It’s important that in the reveal of the moon being a baby of some kind, the Doctor says that it is “unique,” “the only kind in the universe,” and “utterly beautiful.” Often times, pro-life individuals take this sort of position by saying that all life is “unique” and “beautiful.”

Lundvik immediately states “How do we kill it?” taking the position of the cold-heartless abortionist, suggesting this life isn’t valuable. Clara opposes her by saying “Why’d you want to kill it?” with Courtney supporting both the Doctor’s position, and Clara’s by saying “It’s a little baby,” framing it as innocent. After this, Lundvik repeats by asking again, which he responds “Kill the moon?” and as he explains to Lundvik that a “hundred nuclear bombs” placed “right on top of a living, vulnerable creature.” This is topped off with: “It’ll never feel the sun on it’s back.” This last part firmly establishes that Lundvik is trying to victimize an innocent creature.

As Lundvik poses more questions, the Doctor states that gravity of the “little dead baby” will “pull all the pieces (of the moon) back together again,” but that it won’t “be very pretty” and there would be “an enormous corpse floating in the sky” that might cause you to “have some very difficult conversations to have with your kids.” Lundvik immediately responds with “I don’t have any kids” which would suggest to the viewer she is blindly unaware of the value of having children, and thus, being capable in deciding if this baby should be born.

Clara, again, opposes Lundvik by saying, this “is a life” and must be “the biggest life in the universe,” as Courtney backs her up saying that it has not “even been born.” Lundvik responds with that it is “killing people” and “destroying the Earth” which Clara immediately excuses this with “you cannot blame a baby for kicking.”

Lundvik opposes Clara by framing the human race as victims of the creature stating that at “the edge of the Earth,” the atmosphere is “paper thin,” which is the only thing that “saves us from death.” She says that “everything else, the stars, the blackness” are “all dead” and that “sadly, this is the only life any of us will ever know.” Courtney, again, opposes Lundvik by saying “There’s life here. There’s life just next door.” Lundvik, again, takes on the frame of being the cold-heartless abortionist by lecturing her on her maturity (“when you’ve grown up a bit”), and states “everything doesn’t have to be nice” and “some things are just bad.”

Before long, the Doctor abruptly leaves and a discussion between Lundvik and Clara erupts on what to do about the baby moon:

Doctor: Just stick one into the Tardis console. That’ll bring you to me.
Courtney: Right.
Doctor: And make sure you hang on to the console, otherwise the Tardis will leave you behind.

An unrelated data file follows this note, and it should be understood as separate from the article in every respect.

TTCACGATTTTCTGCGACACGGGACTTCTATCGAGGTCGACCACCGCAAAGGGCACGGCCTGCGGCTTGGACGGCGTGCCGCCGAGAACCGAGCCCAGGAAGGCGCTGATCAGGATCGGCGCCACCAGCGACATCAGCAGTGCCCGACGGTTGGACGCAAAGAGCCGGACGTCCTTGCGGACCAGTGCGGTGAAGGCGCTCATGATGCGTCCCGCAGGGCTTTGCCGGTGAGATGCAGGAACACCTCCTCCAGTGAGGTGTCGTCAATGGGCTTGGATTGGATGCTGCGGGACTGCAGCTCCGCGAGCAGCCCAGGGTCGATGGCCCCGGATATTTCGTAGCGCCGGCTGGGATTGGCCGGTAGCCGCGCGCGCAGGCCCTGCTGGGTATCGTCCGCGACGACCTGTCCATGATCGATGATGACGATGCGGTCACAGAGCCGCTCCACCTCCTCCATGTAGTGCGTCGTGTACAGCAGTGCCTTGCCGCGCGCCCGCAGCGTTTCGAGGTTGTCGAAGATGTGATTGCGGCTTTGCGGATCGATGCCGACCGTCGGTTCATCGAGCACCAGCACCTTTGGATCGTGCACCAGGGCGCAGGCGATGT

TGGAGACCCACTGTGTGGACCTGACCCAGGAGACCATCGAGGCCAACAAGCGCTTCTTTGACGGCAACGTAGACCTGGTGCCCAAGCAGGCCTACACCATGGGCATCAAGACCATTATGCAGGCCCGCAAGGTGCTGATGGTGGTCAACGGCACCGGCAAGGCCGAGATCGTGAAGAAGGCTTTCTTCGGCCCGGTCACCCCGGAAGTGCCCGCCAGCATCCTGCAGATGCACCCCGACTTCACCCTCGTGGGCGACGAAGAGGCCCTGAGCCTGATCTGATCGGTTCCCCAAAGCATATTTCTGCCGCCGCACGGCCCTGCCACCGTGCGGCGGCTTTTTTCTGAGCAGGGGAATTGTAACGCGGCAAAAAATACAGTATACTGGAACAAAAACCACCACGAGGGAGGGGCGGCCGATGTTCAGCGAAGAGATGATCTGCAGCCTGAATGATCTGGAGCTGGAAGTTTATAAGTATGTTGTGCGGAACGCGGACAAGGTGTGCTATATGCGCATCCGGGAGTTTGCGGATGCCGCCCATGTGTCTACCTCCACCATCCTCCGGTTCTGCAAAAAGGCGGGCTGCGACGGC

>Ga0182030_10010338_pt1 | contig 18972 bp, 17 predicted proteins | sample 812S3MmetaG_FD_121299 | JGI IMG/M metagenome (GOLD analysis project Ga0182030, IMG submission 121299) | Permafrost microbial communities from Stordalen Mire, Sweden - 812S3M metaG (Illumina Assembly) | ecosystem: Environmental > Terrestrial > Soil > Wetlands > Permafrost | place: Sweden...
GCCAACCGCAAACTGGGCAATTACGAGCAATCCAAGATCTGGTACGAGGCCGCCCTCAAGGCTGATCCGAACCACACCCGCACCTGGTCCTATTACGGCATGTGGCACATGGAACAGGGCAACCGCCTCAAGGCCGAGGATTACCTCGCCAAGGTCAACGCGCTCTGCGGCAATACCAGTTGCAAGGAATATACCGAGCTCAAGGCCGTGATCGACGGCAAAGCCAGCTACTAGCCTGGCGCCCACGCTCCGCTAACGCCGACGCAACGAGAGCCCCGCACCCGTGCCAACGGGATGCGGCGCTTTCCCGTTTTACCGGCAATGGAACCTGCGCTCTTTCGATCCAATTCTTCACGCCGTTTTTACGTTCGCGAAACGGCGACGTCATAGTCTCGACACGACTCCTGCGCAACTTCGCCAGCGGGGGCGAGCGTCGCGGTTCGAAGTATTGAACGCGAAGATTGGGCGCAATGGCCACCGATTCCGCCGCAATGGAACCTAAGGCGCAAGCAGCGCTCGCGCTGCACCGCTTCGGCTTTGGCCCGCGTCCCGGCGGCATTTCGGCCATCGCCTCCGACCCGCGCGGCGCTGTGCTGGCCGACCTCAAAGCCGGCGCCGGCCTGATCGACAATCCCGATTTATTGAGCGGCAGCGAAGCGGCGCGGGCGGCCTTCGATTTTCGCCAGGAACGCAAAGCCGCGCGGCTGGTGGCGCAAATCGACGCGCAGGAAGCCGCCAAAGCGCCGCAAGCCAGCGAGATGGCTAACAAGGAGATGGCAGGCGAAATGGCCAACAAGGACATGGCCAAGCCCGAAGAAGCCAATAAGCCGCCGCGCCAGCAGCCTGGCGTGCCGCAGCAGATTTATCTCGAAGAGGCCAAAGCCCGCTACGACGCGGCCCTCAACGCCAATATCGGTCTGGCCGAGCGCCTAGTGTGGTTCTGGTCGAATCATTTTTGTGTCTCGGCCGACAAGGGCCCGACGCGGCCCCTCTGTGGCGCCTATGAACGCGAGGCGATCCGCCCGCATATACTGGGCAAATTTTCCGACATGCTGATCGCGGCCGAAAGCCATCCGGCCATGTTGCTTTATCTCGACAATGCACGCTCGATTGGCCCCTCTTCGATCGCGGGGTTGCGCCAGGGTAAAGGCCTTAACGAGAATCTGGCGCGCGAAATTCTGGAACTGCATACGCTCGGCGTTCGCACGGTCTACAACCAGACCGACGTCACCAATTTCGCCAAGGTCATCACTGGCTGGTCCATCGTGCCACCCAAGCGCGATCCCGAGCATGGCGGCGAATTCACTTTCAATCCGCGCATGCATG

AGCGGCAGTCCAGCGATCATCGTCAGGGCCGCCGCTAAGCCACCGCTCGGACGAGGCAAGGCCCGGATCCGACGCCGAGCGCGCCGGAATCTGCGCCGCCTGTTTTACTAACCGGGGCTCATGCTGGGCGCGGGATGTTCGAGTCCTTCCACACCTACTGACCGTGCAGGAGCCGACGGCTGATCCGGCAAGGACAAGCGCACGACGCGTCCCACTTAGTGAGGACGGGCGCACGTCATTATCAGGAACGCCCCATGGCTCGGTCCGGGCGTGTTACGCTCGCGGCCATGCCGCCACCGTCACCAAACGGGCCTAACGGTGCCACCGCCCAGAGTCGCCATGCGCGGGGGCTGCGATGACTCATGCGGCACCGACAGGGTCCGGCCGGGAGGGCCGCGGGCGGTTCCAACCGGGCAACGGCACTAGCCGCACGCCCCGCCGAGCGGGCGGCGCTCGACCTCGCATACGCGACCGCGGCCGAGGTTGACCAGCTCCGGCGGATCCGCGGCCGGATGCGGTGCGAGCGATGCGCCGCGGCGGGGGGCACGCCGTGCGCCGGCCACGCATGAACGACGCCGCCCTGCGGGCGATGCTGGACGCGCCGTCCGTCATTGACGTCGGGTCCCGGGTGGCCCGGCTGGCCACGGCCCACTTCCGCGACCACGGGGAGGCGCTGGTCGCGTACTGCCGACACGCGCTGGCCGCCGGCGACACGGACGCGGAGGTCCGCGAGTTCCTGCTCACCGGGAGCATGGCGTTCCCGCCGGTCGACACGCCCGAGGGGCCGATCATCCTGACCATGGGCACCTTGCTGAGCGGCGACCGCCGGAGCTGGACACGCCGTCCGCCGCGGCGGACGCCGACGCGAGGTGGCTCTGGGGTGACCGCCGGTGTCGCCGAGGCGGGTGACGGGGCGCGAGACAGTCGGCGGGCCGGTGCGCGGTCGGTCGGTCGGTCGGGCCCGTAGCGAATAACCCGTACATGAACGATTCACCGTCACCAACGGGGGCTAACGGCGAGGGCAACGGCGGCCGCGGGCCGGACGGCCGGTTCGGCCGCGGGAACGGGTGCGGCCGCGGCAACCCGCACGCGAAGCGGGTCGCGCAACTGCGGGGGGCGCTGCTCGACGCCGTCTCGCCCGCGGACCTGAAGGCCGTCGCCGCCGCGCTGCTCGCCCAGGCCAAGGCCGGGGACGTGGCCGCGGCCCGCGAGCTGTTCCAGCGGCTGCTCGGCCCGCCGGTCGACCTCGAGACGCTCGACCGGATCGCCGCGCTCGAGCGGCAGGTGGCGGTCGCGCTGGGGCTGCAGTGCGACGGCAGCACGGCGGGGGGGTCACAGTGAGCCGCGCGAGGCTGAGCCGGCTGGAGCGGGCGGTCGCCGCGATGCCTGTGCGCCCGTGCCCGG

Clara: So what do we do? Doctor? Huh? Doctor, what do we do?
Doctor: Nothing.
Clara: What?
Doctor: We don’t do anything. I’m sorry, Clara. I can’t help you.
Clara: Of course you can help.
Doctor: The Earth isn’t my home. The moon’s not my moon. Sorry.
Clara: Come on. Hey.
Doctor: Listen, there are moments in every civilisation’s history in which the whole path of that civilisation is decided. The whole future path. Whatever future humanity might have depends upon the choice that is made right here and right now. Now, you’ve got the tools to kill it. You made them. You brought them up here all on your own, with your own ingenuity. You don’t need a Time Lord. Kill it. Or let it live. I can’t make this decision for you.
Clara: Yeah, well, I can’t make it.
Doctor: Well, there’s two of you here.
Clara: Well, yeah. A school teacher and an astronaut.
Doctor: Who’s better qualified?
Clara: I don’t know! The President of America.
Doctor: Oh, take something off his plate. He makes far too many decisions anyway.
Lundvik: She.
Doctor: She. Sorry. She hasn’t even been into space. She hasn’t been to another planet. How would she even know what to do?
Clara: I am asking you for help.
Doctor: Listen, we went to dinner in Berlin in 1937, right? We didn’t nip out after pudding and kill Hitler. I’ve never killed Hitler. And you wouldn’t expect me to kill Hitler. The future is no more malleable than the past.
Clara: Okay, don’t you do this to make some kind of point.
Doctor: Sorry. Well, actually, no, I’m not sorry. It’s time to take the stabilisers off your bike. It’s your moon, womankind. It’s your choice.
Clara: And you’re just going to stand there?
Doctor: Absolutely not.
(The Tardis arrives, and Courtney comes out.)
Clara: Doctor?
Doctor: A teenager, an astronaut and a schoolteacher.
Lundvik: Hang on a minute. We can get in there, can’t we? You can sort it out with that thing.
Doctor: No. Some decisions are too important not to make on your own.
Clara: Doctor. Doctor? Doctor!
(The Doctor goes into the Tardis and shuts the door. It dematerialises.)
Lundvik: Oh, what a prat.
(Another moonquake. The germs come flooding onto the surface from new fissures.)
Lundvik: I’m going to detonate the bombs, agreed? Agreed?
(A porthole breaks and the air rushes out.)
Lundvik: Hang on tight, there’s been a breach!
(The vacuum sucks a handy piece of metal over the hole and seals it.)
Clara: If we let it live, what would happen if the moon wasn’t there?
Lundvik: Listen, we haven’t got time for this.
Clara: We’re discussing it! What would happen if the moon wasn’t there?
Courtney: I have a physics book in my bag. There’s this thing on gravity?